Please note: the information in the course manual is binding.
After completion of the course the student:
- has advanced knowledge and understanding of theories of technical change and innovation in the context of societal challenges (IS degree qualification 1);
- has the ability to apply knowledge, and problem-solving abilities related to societal challenges and innovation (IS degree qualification 3);
- has insight into the complex interactions between science, innovative technology and society and is able to reflect critically upon the roles of science and technology in organizations and society; (IS degree qualification 4);
- has professional and academic skills (Concise writing, Valuing literature, Argumentation and reasoning, Reflection on science and society, Selection of theories and presentation skills), in particular in relation to societal challenges and innovation; (IS degree qualification 5);
- is able to apply knowledge to concrete societal problems (IS degree qualification 6);
- is able to communicate conclusions, as well as the knowledge, reasons and considerations underlying these conclusions, to an audience of specialists and non-specialists alike. (IS degree qualification 7).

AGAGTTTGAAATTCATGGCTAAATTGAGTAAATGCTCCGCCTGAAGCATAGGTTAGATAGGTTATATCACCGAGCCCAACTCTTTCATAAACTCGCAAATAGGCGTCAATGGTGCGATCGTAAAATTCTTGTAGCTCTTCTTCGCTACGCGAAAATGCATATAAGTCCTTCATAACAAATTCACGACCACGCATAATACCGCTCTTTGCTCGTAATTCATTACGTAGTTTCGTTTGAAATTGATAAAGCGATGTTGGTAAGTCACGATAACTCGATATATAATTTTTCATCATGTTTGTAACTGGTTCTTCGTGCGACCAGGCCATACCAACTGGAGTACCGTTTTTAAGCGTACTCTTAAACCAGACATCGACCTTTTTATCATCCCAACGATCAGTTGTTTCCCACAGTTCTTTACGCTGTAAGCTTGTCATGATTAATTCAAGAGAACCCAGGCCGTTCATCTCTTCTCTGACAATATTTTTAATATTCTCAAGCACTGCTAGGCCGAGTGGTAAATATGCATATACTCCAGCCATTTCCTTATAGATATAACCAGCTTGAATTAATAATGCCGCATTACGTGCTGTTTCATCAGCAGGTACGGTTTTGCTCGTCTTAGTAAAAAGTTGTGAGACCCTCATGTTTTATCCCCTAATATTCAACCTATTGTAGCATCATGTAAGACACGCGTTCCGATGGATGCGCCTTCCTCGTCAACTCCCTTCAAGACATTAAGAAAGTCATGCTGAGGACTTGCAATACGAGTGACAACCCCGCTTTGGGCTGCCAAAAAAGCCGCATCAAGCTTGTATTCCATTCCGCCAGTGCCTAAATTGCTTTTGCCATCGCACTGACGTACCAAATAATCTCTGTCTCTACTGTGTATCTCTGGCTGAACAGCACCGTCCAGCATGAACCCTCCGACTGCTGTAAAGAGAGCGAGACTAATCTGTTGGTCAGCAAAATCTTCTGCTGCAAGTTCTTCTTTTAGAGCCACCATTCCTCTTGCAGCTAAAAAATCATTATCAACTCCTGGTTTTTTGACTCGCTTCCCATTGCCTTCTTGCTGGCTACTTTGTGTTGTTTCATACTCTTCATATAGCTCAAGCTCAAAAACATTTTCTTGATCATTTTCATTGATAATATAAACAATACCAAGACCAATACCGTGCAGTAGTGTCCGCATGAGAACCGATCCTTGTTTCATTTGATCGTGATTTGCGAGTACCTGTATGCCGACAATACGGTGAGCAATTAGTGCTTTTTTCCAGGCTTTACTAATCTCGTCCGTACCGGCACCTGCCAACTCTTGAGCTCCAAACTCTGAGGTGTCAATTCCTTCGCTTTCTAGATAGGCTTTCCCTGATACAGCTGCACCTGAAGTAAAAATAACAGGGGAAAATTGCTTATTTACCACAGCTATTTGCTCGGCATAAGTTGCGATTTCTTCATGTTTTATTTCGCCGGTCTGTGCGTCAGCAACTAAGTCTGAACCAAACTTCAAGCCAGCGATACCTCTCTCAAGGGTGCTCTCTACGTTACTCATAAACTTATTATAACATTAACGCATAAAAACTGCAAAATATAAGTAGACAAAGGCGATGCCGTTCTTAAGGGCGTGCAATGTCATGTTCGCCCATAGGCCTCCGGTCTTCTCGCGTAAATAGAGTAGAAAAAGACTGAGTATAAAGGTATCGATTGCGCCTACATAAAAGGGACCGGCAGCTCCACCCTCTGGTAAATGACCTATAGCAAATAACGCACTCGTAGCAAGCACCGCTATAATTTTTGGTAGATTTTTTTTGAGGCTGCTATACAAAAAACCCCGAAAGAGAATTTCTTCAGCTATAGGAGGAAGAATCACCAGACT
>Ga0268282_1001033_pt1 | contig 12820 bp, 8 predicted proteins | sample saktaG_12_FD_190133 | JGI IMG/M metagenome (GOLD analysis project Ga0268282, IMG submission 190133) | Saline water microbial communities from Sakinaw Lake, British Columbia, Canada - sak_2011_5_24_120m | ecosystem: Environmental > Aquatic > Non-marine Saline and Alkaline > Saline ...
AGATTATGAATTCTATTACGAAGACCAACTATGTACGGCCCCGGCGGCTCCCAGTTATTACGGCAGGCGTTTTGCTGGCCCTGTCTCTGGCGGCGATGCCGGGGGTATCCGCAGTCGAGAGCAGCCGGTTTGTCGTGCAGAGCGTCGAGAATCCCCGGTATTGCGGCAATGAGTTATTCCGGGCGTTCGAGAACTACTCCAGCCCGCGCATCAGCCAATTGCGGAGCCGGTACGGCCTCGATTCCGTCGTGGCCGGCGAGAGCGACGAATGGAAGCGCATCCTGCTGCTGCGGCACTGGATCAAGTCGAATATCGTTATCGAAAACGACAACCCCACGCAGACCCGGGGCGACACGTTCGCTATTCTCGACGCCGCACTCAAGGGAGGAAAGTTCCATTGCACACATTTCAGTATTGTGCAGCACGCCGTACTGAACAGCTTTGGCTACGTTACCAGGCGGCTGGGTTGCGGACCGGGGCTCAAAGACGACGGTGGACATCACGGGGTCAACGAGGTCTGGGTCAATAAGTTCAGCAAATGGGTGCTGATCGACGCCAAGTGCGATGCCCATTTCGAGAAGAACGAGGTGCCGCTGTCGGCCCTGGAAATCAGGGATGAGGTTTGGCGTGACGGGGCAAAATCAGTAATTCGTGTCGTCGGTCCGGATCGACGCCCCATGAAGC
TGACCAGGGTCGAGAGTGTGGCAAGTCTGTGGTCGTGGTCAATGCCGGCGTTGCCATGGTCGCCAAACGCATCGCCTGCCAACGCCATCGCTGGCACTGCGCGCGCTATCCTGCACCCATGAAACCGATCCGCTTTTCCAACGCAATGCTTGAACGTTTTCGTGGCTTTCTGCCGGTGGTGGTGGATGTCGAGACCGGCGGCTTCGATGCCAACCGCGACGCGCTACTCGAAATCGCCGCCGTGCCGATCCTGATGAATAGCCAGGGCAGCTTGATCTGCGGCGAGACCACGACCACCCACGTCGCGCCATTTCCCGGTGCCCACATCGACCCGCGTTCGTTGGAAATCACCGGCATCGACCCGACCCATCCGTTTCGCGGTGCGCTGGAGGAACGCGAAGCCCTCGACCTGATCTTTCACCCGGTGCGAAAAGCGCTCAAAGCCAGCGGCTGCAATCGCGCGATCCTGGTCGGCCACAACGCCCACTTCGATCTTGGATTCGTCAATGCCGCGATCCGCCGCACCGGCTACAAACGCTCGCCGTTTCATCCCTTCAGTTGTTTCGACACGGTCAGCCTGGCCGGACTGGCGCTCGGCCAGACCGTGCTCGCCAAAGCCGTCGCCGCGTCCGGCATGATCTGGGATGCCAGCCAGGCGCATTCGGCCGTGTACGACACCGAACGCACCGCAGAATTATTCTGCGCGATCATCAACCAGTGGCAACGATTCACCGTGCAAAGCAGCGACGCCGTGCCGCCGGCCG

The analysis of innovation processes is much more powerful when using theories of technical change and innovation. Theories of technical change and innovation can be a powerful tool to understand and help solve some of the grand challenges that our society faces. The course focuses on the UN Sustainable Development Goals (SDGs), like SDG 3 on Good Health and Wellbeing, SDG7 on Affordable Clean Energy, SDG9 on Industry, Innovation and Infrastructure, SDG12 on Responsible Production and Consumption and SDG13 on Climate Action. There is, however, a lack of clear vision and understanding about how science, technology and innovation can contribute to achievement of these goals. This course uses innovation theories to tackle these grand societal challenges, and teaches students to apply these theories in a sensible, logical and practical way.|
During this course we will reflect on pros and cons of different theories and assess the applicability of theories for specific research questions. We will do so by first by reflecting on what theories are and how solid theoretical models are built . Next, we review the main strands of theorizing in innovation studies and their role in innovation and transition policy.
After having reflected on the usefulness of applying theories in a research setting students practice with choosing and applying theories to a practical research question in the area of sustainable energy and transport innovations or food and health related innovations. Different theories that build on the content of Technology Related Venturing and Innovation Systems and Processes are central in this. After thoroughly reflecting on the usefulness, the applicability, the basic assumptions and the effects on outcomes of these theories, students need to use these theories to solve a concrete society oriented research problem.
This course is an entry requirement for: Master’s Thesis IS (GEO4-2239X)
Academic skills: Concise writing, Valuing literature, Argumentation and reasoning, Reflection on science and society, Select theories, Presentations.